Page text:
2019 Preservation at its Best: Sustainability in Preservation
Fort Des Moines is a symbol of Iowa’s civil right leadership. As the home of the first African American officer training program, in 1917, and the nation’s first Women’s Army Auxiliary Corps, during World War II, the fort’s buildings are visible reminders of Iowa’s progressive past. Blackbird Investments and James Spiller acquired four army barracks and two horse stables and converted them into 142 affordable one- and two-bedroom apartments. Green spaces with new native grasses and unharmed old trees, a trail system, and bio-retention cells make the site environmentally friendly. Bike racks and memberships in the nearby YMCA encourage residents to exercise and pursue healthy life choices. The project tapped into the largest source of tax credits in Iowa, featuring a unique blend of funding sources, including historic tax credits, low-income housing tax credits and enterprise zone tax credits, as well as incentives from the city of Des Moines.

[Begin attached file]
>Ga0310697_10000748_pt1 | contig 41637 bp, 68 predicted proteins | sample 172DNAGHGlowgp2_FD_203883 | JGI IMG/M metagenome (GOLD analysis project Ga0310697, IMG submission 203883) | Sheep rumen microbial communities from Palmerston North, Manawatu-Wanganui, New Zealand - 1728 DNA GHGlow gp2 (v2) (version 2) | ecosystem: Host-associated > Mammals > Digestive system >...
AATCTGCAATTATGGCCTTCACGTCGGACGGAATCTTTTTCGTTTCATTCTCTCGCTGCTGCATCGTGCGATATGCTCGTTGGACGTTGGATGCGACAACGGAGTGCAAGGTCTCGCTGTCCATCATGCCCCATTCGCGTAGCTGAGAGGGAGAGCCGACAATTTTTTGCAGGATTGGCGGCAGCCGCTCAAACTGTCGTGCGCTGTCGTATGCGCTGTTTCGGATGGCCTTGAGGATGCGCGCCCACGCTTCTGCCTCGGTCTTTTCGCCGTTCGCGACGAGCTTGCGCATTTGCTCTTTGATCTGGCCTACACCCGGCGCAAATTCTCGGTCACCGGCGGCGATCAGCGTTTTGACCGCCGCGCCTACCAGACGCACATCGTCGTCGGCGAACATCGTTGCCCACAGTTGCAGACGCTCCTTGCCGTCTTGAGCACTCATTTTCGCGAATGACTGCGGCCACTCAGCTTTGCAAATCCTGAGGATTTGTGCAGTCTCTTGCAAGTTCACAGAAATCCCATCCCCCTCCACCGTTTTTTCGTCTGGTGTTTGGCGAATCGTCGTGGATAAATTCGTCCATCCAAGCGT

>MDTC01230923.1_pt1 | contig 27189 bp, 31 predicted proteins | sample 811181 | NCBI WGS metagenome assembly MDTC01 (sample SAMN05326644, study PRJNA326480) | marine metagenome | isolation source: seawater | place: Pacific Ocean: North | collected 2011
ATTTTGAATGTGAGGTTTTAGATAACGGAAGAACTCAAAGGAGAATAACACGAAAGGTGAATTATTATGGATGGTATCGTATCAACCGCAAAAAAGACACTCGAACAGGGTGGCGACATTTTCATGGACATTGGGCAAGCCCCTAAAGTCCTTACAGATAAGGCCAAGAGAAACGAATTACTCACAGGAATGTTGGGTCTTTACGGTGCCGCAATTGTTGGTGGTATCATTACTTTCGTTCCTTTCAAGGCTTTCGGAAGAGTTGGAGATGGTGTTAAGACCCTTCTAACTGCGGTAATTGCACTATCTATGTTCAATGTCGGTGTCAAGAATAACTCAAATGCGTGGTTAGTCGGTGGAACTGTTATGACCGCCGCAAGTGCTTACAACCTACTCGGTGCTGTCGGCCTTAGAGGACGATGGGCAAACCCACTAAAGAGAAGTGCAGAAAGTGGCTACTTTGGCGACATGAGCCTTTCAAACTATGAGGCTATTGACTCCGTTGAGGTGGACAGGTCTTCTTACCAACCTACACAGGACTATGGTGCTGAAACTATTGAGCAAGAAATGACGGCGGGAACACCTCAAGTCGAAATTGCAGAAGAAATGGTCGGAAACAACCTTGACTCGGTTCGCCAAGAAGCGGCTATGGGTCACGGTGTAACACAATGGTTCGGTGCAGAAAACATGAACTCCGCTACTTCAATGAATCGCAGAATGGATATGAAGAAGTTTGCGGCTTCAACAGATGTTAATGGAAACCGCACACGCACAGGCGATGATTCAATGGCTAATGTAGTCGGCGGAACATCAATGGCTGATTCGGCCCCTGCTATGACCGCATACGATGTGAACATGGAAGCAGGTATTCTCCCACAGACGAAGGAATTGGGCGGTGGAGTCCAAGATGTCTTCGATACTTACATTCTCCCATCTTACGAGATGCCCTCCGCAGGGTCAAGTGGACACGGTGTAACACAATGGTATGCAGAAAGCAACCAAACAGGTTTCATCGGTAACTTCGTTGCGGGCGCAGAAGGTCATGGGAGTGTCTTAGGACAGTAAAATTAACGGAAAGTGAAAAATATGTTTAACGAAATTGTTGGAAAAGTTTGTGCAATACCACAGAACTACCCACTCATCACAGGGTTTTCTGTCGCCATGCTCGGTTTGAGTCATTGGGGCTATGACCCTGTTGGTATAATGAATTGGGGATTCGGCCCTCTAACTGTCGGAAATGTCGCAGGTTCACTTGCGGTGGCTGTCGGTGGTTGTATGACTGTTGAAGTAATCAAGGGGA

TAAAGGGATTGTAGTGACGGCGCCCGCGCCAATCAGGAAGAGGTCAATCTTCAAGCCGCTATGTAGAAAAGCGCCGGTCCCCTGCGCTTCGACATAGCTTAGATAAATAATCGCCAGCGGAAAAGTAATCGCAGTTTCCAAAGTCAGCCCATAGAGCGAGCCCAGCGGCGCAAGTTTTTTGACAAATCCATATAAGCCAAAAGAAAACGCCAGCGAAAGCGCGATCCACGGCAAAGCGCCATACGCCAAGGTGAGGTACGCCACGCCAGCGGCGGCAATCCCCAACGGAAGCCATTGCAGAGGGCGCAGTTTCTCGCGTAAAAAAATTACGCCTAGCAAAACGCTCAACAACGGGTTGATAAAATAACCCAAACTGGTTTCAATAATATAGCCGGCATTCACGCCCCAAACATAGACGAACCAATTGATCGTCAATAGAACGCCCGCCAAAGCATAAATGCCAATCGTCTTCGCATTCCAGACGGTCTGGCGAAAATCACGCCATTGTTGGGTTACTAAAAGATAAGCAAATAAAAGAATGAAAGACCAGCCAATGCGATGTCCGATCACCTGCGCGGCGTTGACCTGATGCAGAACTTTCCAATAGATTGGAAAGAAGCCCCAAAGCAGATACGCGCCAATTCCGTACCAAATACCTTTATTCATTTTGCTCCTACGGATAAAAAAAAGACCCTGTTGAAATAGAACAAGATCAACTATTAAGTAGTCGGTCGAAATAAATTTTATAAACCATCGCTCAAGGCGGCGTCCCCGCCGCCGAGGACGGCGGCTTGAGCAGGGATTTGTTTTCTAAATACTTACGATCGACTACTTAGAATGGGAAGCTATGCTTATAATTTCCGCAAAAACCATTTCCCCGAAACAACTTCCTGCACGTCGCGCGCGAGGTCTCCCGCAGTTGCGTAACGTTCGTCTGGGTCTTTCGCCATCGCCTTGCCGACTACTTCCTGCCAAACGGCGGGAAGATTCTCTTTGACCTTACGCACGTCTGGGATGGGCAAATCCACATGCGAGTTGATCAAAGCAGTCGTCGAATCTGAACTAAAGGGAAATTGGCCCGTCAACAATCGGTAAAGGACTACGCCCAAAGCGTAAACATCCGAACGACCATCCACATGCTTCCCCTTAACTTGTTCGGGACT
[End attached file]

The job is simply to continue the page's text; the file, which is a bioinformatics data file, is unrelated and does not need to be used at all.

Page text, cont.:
Preservation Iowa’s two most visible programs are Iowa’s Most Endangered and Preservation at Its Best. These two programs work well together because being listed as Most Endangered often times leads to awareness, a preservation effort, and a high-quality, award winning project.
The full list of Preservation Iowa’s 2019 Preservation at its Best award winners includes:
- Wilkins Building (Des Moines)
- Daniel Brothers Super Service Station (Des Moines)
- Harbach Lofts (Des Moines)
- Monroe Place (Cedar Rapids)
- Siouxland Historical Railroad Association (Sioux City)
- Woodbury County Courthouse Website (Sioux City)
- Fort Des Moines Rehabilitation (Des Moines)
- State of Iowa Capitol Dome Restoration (Des Moines)
- Garst Farmhouse (Coon Rapids)
- 2019 Preservationist of the Year: John R. Snapp